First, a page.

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Attend April 6 (Today!): Ending Childhood Lead Poisoning -Understanding Health through Community, Environment, and Policy
Wednesday, April 6
UC Sacramento Center 1130 K Street, Suite LL 22 Sacramento, CA
Light refreshments will be served at the panel and a no-host happy hour will follow at Pyramid Alehouse, Brewery & Restaurant, 1029 K Street Sacramento, CA 95814
Despite dramatic decline in the average blood lead levels of children, lead toxicity continues to be a threat. Lead persists in the environment and is present in older homes and the surrounding soils. In addition, the burden of elevated blood lead levels is not equally distributed; some communities have lead poisoning rates of 15-20% while the national average is below 2%. Finally, blood lead levels below 10 micrograms per deciliter, the current CDC level of concern, have been associated with substantial decrements in children's learning abilities and elevated risks for behavioral problems, such as ADHD and conduct disorder.
Geoffrey West, a physicist and former director of the Santa Fe Institute, writes about the super linear potential of cities - in cities, both innovation and other amenities accrue at a faster rate than they would in more rural regions. Environmental and social disamenities are also (and equally) prevalent. This is an interesting phenomenon that he argues, is also cautionary because the rate at which change is occuring. Implicit in his argument are a few themes worth exploration:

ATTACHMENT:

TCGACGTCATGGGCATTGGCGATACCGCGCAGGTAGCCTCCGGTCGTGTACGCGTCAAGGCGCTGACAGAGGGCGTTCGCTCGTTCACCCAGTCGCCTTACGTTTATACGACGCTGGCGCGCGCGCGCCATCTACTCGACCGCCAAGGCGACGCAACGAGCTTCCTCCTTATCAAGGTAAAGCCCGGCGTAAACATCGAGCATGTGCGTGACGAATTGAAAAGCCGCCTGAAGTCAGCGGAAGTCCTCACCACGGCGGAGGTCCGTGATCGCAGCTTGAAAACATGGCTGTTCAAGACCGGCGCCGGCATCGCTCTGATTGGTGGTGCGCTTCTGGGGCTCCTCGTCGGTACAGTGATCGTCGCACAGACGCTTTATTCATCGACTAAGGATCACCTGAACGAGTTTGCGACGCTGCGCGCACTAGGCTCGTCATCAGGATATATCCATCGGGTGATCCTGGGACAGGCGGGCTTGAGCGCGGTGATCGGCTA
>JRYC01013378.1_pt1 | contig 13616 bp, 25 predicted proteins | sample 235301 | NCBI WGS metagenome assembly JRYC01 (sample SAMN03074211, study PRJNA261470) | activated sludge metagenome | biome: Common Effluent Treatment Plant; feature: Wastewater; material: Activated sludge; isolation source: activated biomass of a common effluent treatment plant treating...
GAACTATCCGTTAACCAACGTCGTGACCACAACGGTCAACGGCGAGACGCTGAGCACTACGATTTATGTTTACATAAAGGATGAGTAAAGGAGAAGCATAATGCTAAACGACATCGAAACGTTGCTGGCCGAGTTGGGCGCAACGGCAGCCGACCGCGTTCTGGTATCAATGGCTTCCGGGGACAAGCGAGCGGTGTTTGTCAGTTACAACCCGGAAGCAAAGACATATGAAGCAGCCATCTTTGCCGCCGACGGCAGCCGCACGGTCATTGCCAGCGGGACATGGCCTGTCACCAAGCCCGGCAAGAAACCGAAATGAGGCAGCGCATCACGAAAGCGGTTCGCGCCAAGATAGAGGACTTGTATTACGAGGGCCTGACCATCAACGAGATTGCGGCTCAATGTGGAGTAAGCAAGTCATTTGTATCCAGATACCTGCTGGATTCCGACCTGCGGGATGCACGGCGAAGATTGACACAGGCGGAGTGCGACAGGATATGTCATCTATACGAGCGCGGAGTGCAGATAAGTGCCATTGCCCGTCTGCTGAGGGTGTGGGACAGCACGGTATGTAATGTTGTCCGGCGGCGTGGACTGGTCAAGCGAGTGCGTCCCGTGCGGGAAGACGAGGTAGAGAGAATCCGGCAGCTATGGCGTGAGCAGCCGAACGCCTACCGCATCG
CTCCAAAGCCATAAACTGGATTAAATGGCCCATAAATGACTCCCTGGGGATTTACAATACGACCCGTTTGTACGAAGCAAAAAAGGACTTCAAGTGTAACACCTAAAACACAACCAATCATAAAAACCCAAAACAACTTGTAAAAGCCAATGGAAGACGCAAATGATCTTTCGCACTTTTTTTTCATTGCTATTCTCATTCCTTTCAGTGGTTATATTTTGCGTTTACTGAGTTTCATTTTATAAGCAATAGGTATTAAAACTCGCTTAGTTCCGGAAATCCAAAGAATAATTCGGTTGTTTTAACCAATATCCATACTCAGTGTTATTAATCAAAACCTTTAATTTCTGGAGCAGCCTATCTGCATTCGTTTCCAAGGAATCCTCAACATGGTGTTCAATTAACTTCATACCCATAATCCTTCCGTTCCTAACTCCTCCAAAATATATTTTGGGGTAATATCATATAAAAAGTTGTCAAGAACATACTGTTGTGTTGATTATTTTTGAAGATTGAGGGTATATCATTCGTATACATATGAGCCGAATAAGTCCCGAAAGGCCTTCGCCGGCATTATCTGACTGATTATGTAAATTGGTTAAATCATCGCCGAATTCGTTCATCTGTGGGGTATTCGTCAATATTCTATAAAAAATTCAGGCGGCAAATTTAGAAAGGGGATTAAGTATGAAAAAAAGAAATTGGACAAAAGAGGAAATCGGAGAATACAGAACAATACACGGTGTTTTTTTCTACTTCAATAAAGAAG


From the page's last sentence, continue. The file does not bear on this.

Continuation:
1. Disamenities are unintentional biproducts of the accumulation of wealth
2. The current system of problem-innovation-problem embodies a "sustainable growth" perspective which relies on being able to innovate over increasingly short intervals or shifting to a different model of social and economuc arrangements.
DAVIS, Calif. -- The population of California's Central Valley is expected to balloon from 7 million to 12 million people in the next 30 years, making it the fastest growing region anywhere in the United States or Mexico. Can the valley's communities be that big and green as well?
"I am actually pretty pessimistic about the possibility," says the lead author of a new UC Davis review of 100 Central Valley cities' growth policies.